5istoEetu Isto (1865-1905) was the youngest of five children, and the only one to attend the newly founded Rauma grammar school near his parents’ farm. After demonstrating an aptitude for art with sketches of the local church, he drifted into a career as a painter and decorator in Helsinki. In 1895, just as the Russian authorities were clamping down on Finnish nationalism, he received a grant to study in Berlin. The money soon ran out, but he spent another four years there, struggling to get recognition as an artist, while working part-time at a menial clerking job. The Attack was the culmination of Isto’s Berlin work, although true to Finnish nationalist fervour, legend has it that he refused to make the finishing touches to the painting until he had brought it back to the land that birthed him.

At the time, the picture still didn’t have a name. It was hung in a house in Kaivopuisto, Helsinki, and shown only to an audience of invited revolutionaries. “The observers,” wrote Eino Parmanen, “stood amazed and in deep affection, many even with tears in their eyes.” Isto solicited suggestions for the title in the visitors’ book, where also-rans included Fantasy, Allegory and Battle, before The Attack was suggested by a friend’s wife.

Would-be revolutionaries with an eye on the picture’s propaganda value were already determined to make copies. It was photographed, and the negatives were used to etch copper plates for heliogravure printing. But the police had already uncovered rumours of an anti-Russian art exhibition somewhere in the city, and Isto was forced to flee his Kaivopuisto hideaway, grabbing the two-metre-high portrait and escaping through the window of the house, running for the docks and safety in Sweden. Copies of the painting, however, were soon in production, trickling in to Finland from printers in both Stockholm and Berlin, including 10,000 smuggled into the country in heavy boxes marked “anatomical preparations”. A policeman actually stopped one crate on the dockside at Turku, demanding to know what could be in such a large and heavy box. He was assured by some nearby students that it contained geological samples. Several other shipments came in along the Finnish smugglers’ coast, where the thousands of islands and inlets afforded local fishermen with multiple opportunities to dodge Russian customs vessels and police inspections. The Attack also spread among American Finns in a postcard format, and somehow made it into Russia itself by 1903, when unknown sympathisers were said to be distributing a version the size of a postage stamp, for secretive supporters to cherish in their pockets.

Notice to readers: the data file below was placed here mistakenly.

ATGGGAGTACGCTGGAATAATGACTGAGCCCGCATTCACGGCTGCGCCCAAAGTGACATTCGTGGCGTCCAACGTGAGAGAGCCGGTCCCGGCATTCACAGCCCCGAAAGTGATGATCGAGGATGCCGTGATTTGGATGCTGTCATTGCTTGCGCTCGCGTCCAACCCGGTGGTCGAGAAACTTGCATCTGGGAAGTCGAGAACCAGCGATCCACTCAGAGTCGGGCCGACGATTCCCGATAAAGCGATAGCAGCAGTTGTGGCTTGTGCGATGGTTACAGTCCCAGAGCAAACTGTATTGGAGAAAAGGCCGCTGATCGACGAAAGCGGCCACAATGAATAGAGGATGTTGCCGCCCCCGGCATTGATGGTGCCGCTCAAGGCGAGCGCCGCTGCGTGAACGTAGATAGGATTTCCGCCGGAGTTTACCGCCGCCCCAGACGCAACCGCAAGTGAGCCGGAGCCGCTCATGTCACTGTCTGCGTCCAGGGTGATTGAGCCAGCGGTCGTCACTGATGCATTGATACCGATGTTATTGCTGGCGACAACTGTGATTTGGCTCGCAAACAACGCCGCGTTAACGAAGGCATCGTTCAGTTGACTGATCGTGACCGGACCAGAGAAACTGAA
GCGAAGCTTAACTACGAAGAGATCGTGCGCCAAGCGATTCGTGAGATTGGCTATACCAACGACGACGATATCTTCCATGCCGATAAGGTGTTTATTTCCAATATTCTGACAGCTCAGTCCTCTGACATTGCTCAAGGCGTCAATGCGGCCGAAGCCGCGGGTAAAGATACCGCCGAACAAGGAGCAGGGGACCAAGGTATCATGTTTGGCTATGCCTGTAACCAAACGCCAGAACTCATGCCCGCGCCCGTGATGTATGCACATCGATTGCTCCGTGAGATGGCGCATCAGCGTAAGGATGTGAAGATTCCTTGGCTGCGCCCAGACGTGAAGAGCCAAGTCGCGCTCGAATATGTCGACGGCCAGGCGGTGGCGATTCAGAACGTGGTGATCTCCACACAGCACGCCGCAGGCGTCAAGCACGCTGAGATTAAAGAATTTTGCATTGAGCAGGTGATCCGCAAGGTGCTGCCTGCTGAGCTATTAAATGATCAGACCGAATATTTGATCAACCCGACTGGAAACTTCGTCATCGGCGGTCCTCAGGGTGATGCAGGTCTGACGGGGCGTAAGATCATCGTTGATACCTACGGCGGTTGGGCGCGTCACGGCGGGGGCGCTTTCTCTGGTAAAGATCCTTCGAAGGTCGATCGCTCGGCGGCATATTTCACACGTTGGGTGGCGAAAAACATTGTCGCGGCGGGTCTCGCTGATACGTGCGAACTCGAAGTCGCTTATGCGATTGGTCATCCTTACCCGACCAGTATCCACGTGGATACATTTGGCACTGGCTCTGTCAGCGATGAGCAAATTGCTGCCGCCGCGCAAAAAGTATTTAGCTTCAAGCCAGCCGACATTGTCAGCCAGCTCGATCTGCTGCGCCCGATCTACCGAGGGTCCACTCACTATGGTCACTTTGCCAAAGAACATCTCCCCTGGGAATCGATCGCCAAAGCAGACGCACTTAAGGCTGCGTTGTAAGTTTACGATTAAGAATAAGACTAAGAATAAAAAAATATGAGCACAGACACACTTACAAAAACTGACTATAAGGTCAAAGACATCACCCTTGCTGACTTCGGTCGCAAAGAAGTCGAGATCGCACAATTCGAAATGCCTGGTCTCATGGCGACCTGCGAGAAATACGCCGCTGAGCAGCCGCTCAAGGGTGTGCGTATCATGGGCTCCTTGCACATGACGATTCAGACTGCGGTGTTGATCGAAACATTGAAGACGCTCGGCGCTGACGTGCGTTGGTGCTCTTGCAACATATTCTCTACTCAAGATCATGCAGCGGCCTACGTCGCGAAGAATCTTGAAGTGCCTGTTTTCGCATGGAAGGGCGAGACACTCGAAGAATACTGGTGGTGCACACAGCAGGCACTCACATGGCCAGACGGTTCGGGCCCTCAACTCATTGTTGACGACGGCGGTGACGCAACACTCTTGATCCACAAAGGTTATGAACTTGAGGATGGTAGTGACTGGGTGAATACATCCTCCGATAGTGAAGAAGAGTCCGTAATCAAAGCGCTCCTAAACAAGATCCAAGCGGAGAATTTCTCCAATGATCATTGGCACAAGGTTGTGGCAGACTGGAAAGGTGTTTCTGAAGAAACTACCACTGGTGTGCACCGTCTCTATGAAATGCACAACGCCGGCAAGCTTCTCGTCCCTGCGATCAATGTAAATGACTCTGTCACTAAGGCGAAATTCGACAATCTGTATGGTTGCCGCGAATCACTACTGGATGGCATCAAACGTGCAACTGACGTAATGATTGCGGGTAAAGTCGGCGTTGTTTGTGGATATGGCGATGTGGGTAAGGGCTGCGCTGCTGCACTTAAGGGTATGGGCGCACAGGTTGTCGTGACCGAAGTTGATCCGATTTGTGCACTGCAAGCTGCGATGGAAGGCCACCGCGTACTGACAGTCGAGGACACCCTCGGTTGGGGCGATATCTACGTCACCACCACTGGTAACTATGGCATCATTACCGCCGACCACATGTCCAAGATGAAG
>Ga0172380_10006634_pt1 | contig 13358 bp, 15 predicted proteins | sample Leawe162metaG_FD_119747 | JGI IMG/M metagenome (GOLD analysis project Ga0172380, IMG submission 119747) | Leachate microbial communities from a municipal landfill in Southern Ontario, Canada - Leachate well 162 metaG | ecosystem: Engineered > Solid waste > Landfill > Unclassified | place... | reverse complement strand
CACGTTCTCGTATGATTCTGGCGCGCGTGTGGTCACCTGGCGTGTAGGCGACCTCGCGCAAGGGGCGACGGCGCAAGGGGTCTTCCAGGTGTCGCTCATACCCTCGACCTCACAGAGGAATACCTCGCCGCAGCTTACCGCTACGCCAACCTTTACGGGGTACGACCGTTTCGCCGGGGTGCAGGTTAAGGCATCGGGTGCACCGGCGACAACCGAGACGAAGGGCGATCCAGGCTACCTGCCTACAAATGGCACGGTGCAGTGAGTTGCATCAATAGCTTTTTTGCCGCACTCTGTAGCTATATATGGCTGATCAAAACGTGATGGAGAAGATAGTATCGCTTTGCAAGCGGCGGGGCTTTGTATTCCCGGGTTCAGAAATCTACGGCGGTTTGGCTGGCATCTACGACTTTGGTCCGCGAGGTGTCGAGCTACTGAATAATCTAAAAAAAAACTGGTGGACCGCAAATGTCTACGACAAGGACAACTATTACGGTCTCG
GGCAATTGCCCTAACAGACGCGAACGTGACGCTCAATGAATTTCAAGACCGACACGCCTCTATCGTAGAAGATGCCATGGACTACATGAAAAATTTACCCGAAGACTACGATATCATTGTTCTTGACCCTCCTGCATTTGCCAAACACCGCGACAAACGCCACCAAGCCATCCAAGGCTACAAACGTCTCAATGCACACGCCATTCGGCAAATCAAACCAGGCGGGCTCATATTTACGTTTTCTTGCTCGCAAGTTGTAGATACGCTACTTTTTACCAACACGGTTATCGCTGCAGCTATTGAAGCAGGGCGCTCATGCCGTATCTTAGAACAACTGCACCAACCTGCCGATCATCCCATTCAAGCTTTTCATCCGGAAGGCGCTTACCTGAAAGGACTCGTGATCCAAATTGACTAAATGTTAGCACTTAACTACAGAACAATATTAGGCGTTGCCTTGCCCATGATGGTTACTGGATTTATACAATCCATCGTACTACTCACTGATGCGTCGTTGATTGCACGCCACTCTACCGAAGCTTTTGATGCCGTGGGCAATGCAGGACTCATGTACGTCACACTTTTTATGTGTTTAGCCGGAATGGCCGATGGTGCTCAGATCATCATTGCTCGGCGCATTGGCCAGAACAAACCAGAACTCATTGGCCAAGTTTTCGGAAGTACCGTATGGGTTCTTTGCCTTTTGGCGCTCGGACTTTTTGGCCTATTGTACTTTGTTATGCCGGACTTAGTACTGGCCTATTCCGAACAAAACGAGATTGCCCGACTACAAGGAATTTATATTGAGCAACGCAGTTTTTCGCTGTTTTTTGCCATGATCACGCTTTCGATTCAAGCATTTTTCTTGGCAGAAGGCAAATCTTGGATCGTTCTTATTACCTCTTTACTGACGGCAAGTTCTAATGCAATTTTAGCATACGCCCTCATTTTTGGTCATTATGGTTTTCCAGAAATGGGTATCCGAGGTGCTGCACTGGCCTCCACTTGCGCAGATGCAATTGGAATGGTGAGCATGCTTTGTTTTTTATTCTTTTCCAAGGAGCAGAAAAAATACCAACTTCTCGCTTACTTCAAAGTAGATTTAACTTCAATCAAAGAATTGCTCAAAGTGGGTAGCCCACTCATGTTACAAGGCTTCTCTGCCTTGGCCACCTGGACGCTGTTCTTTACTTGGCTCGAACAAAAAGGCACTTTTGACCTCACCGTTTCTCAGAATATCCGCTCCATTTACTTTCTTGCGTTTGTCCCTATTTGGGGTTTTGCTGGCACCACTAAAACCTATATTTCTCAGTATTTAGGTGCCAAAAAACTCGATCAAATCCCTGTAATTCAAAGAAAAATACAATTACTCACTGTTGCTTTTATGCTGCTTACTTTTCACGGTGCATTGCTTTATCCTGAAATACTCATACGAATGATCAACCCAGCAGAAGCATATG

The original Attack’s seditious status made it impossible for Isto to actually sell. He made 6000 marks by selling 20-mark lottery tickets with the painting as the prize, but the eventual winner, a Helsinki housewife, was so terrified of being caught with it that she sold it back to him. Several of Isto’s other paintings were also subject to censure, not because of his identity as the artiz41ch3po2yyl-_sy445_st, but because the circles in which he moved tended to be crowded with dissidents, who were themselves often subject to purges. On a visit to Siberia in 1902 to visit a vicar friend administering to Finnish exiles, Isto contracted typhoid fever. His health never quite recovered, and he died in 1905 from pneumonia, shortly before his 40th birthday.